Market continuum within the United States natural gas industry

From total regulation in 1970 the market has evolved into partial deregulation, with varying degrees of market opening at the different stages of the industrial process. This has happened in 3 stages; wellhead deregulation, pipeline reform and finally unbundling gas services. At the retail level, reforms and restructuring have occurred on a piecemeal basis. For example, state commissions have allowed LDCs to offer unbundled transportation service to large customers; occasionally to provide flexible pricing in competitive markets; and to engage in other competitive activities.

In 1979 price deregulation was introduced in phases for producers and completed with almost total deregulation by 1989. There are 24 majors and some 8,000 independent producers in the US. 160 gas transmission companies operate 285,000 miles of pipelines and these now provide open access. Over 500 marketers have been established in response to the deregulation of the gas market.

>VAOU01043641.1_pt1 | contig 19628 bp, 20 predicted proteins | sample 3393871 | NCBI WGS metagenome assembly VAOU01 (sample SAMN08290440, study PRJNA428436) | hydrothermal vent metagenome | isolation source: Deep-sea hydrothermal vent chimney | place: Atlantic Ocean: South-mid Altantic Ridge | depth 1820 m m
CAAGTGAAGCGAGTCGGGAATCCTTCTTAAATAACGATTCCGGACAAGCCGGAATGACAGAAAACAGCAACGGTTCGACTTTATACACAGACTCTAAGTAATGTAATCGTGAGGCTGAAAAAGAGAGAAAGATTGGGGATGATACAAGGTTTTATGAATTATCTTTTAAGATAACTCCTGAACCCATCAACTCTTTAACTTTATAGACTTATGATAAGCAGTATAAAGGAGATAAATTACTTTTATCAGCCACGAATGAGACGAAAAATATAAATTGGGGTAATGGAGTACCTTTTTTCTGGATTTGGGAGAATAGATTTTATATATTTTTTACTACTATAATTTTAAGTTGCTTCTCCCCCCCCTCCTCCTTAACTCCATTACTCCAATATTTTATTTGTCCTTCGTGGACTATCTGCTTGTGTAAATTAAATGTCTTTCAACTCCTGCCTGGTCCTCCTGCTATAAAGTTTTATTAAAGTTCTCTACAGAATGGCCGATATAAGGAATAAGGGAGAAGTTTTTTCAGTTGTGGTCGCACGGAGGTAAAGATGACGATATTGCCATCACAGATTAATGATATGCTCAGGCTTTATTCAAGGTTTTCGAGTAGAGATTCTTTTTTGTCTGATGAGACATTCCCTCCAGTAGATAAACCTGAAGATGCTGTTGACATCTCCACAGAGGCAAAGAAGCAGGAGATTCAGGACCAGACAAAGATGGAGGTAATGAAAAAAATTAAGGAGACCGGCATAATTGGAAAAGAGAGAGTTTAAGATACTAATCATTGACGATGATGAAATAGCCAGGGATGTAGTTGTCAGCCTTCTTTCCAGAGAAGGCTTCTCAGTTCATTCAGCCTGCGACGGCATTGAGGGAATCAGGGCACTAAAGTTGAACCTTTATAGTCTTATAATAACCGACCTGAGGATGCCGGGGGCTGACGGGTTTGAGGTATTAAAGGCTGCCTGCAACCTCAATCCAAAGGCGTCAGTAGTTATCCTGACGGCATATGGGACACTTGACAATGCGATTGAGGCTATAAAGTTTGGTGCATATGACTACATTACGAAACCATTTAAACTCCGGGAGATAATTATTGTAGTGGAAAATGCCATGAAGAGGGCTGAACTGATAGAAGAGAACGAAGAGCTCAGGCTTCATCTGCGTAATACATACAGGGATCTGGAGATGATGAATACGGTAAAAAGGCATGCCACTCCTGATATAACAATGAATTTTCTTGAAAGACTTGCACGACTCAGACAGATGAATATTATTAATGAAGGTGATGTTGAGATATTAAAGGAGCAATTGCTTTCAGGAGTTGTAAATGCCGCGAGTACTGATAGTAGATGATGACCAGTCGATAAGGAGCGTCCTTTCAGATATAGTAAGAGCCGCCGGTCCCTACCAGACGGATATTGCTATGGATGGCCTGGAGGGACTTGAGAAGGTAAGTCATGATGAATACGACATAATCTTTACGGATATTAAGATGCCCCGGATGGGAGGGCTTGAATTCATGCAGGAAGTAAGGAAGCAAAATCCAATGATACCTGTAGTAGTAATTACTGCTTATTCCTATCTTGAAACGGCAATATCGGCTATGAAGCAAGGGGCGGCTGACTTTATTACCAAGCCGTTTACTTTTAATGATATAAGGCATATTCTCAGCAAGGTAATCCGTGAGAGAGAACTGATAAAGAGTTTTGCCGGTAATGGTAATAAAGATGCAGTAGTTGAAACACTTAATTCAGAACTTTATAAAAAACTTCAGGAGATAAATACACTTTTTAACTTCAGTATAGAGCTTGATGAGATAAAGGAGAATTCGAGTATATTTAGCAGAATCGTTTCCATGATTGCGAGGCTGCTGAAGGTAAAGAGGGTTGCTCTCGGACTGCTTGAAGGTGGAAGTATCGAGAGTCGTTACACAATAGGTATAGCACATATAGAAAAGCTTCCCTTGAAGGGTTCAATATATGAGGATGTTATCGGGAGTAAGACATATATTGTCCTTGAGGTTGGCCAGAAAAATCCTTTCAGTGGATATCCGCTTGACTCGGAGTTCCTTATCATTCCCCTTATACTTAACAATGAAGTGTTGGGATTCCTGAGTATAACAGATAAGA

Before the restructuring process in the 1990s, many natural gas processing plants were owned and operated by natural gas and oil companies as a part of the overall energy production. During the 1995 – 2004 the types of companies owning and/or operating processing plants shifted from primarily oil / gas producers to what are now referred to as ‘midstream’ companies or operating divisions. Midstream operating companies such as Duke Energy Field Services, Enterprise Products Operating LP, Targa Resources, and BP dominate the market.

Financial transactions are no longer closely tied to the flow of the commodity. The outcomes of liberalisation of the US natural gas market is that the physical flow of gas remains much the same, from producer to end users, via pipelines and local distribution companies, but more market participants are involved in the financial transactions.

Over the past two decades FERC has encouraged the development of competitive wholesale power trading. Their belief is that competitive markets will lead to more efficient power generation, more technological innovation and eventually to lower retail electricity prices. Since the movement towards wholesale competition started, the number of companies that generate and sell power in competitive markets and the volume of wholesale power trading has increased significantly.